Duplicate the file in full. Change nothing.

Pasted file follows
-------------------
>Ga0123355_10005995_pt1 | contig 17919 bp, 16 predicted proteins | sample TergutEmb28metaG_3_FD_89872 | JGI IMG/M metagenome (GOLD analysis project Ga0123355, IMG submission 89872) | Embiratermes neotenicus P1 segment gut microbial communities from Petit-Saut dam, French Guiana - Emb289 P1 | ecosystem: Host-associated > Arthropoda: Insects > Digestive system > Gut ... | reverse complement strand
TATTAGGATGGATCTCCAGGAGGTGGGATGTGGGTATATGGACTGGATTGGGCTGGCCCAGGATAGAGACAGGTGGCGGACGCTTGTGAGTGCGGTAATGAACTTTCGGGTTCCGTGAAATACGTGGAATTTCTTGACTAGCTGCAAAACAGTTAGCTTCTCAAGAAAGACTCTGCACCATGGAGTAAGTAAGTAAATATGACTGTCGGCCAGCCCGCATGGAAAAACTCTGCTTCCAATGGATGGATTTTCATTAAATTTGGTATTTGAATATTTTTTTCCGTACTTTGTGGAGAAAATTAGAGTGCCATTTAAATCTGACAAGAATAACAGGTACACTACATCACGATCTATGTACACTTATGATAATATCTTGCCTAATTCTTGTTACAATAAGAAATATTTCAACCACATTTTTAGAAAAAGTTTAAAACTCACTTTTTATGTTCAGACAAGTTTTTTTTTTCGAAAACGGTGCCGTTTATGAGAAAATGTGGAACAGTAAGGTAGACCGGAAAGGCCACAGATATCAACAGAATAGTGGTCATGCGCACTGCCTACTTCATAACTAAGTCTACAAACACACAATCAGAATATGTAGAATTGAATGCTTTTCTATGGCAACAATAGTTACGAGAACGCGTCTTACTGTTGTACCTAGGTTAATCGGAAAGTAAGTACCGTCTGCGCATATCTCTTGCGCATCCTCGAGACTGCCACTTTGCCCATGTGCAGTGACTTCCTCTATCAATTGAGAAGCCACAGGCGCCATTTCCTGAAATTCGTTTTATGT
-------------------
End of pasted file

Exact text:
>Ga0123355_10005995_pt1 | contig 17919 bp, 16 predicted proteins | sample TergutEmb28metaG_3_FD_89872 | JGI IMG/M metagenome (GOLD analysis project Ga0123355, IMG submission 89872) | Embiratermes neotenicus P1 segment gut microbial communities from Petit-Saut dam, French Guiana - Emb289 P1 | ecosystem: Host-associated > Arthropoda: Insects > Digestive system > Gut ... | reverse complement strand
TATTAGGATGGATCTCCAGGAGGTGGGATGTGGGTATATGGACTGGATTGGGCTGGCCCAGGATAGAGACAGGTGGCGGACGCTTGTGAGTGCGGTAATGAACTTTCGGGTTCCGTGAAATACGTGGAATTTCTTGACTAGCTGCAAAACAGTTAGCTTCTCAAGAAAGACTCTGCACCATGGAGTAAGTAAGTAAATATGACTGTCGGCCAGCCCGCATGGAAAAACTCTGCTTCCAATGGATGGATTTTCATTAAATTTGGTATTTGAATATTTTTTTCCGTACTTTGTGGAGAAAATTAGAGTGCCATTTAAATCTGACAAGAATAACAGGTACACTACATCACGATCTATGTACACTTATGATAATATCTTGCCTAATTCTTGTTACAATAAGAAATATTTCAACCACATTTTTAGAAAAAGTTTAAAACTCACTTTTTATGTTCAGACAAGTTTTTTTTTTCGAAAACGGTGCCGTTTATGAGAAAATGTGGAACAGTAAGGTAGACCGGAAAGGCCACAGATATCAACAGAATAGTGGTCATGCGCACTGCCTACTTCATAACTAAGTCTACAAACACACAATCAGAATATGTAGAATTGAATGCTTTTCTATGGCAACAATAGTTACGAGAACGCGTCTTACTGTTGTACCTAGGTTAATCGGAAAGTAAGTACCGTCTGCGCATATCTCTTGCGCATCCTCGAGACTGCCACTTTGCCCATGTGCAGTGACTTCCTCTATCAATTGAGAAGCCACAGGCGCCATTTCCTGAAATTCGTTTTATGT